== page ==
Pac-12: Delano Howell

Q&A: Stanford's Jordan Richards

April, 30, 2014
Apr 30
Stanford safety Jordan Richards took a few minutes to chat with the Pac-12 blog about how spring ball went for the two-time defending Pac-12 champs and adjusting to life with some new defensive coaches.

Every year it seems like people say "this is the year Stanford takes a step back," and every year you prove people wrong. How will you prove them wrong this year?

[+] EnlargeJordan Richards
Ezra Shaw/Getty ImagesJordan Richards had three interceptions last season, including two against UCLA.
Jordan Richards: What happens in the season is a product of what we do in the offseason. Whether that’s on the field in spring ball or on the field by ourselves or the stuff we do with Coach [Shannon] Turley in strength and conditioning. It’s a mentality that’s throughout our program. We have a standard. The bar is raised every year, and we’re constantly trying to beat that standard. The last couple of years has been a product of the work the previous classes have gotten everyone to buy into.

How much of a hangover was there following the Rose Bowl?

JR: I would not say there was much. There’s not much to be happy about after you lose a Rose Bowl. So we got our two weeks off. Got rejuvenated. Got to reboot. Got to go home. And then it was right back to the grind.

The secondary faces a lot of pressure because traditionally it has been so tough to run on Stanford. As a result, the secondary stats are a little skewed. How do you guys handle that knowing teams are going to be coming after you through the air a lot of the time because the front seven has been so tough?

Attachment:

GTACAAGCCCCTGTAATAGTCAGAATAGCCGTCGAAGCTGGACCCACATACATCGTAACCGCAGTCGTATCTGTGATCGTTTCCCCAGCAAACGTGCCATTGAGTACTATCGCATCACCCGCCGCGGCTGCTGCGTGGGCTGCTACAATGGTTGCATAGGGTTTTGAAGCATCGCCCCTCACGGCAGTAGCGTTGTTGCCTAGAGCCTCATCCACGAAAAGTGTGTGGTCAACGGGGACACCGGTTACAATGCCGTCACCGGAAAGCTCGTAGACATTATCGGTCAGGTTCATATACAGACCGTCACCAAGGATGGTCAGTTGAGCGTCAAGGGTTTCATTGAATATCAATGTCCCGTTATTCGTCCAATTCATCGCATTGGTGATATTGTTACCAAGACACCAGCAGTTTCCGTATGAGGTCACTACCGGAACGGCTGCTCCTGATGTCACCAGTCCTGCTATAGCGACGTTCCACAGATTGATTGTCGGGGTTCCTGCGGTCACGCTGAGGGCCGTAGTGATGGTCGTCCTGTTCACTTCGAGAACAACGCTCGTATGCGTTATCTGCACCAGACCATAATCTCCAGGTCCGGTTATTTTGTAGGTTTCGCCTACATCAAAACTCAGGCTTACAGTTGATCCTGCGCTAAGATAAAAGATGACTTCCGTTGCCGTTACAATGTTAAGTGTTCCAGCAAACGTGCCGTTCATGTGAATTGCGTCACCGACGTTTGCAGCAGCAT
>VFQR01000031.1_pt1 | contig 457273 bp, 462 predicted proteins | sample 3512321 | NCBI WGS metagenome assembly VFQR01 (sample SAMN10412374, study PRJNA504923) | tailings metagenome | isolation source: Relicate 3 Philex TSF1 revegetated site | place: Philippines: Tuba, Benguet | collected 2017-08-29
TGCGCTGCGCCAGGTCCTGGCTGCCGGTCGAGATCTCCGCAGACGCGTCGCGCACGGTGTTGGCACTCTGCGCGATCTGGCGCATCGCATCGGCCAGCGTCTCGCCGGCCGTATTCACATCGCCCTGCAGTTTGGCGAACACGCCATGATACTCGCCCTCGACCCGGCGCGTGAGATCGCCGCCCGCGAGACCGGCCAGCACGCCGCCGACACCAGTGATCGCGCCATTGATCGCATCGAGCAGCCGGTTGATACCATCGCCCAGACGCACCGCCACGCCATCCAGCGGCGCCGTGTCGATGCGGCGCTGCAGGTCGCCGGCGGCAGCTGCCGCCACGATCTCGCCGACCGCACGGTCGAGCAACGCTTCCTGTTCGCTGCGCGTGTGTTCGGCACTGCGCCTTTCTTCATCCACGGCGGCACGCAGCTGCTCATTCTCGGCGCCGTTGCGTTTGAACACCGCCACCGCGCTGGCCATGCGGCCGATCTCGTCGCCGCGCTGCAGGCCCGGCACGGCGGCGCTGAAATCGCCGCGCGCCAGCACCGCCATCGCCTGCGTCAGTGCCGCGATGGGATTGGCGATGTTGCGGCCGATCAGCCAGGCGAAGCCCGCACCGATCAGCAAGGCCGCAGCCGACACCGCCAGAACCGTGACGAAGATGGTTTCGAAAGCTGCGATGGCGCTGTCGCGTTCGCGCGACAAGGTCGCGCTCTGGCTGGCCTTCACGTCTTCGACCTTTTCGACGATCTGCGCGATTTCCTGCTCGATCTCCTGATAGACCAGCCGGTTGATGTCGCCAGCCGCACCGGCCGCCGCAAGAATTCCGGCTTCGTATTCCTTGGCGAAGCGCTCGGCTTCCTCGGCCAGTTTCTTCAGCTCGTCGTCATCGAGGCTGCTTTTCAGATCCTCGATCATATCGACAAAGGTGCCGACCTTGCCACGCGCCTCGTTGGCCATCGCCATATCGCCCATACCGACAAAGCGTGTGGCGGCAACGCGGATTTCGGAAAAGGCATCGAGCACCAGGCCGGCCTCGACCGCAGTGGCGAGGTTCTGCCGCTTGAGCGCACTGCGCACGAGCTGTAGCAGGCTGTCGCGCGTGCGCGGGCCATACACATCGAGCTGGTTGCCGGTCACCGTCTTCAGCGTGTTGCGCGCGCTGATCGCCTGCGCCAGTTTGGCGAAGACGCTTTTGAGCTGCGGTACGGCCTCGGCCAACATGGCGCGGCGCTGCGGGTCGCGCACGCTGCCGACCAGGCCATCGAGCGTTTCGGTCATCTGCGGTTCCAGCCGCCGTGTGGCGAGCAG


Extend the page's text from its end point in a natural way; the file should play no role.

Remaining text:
JR: It’s nice playing behind those front seven guys and how they get after the passer because it makes our job easier. We can cover while they get after the quarterback. We definitely appreciate all of that. In terms of the numbers, it doesn’t really matter. It’s cool to have bragging rights. But in the end, all that really matters is Pac-12 trophies and bowl trophies. The one we want is a national championship trophy and that’s what we’re working for. We play in a pass-happy conference anyway. Wazzu is going to put it up 80-90 times. You just have to live with it and hope each and every Saturday you come out with a "W" when it’s all said and done.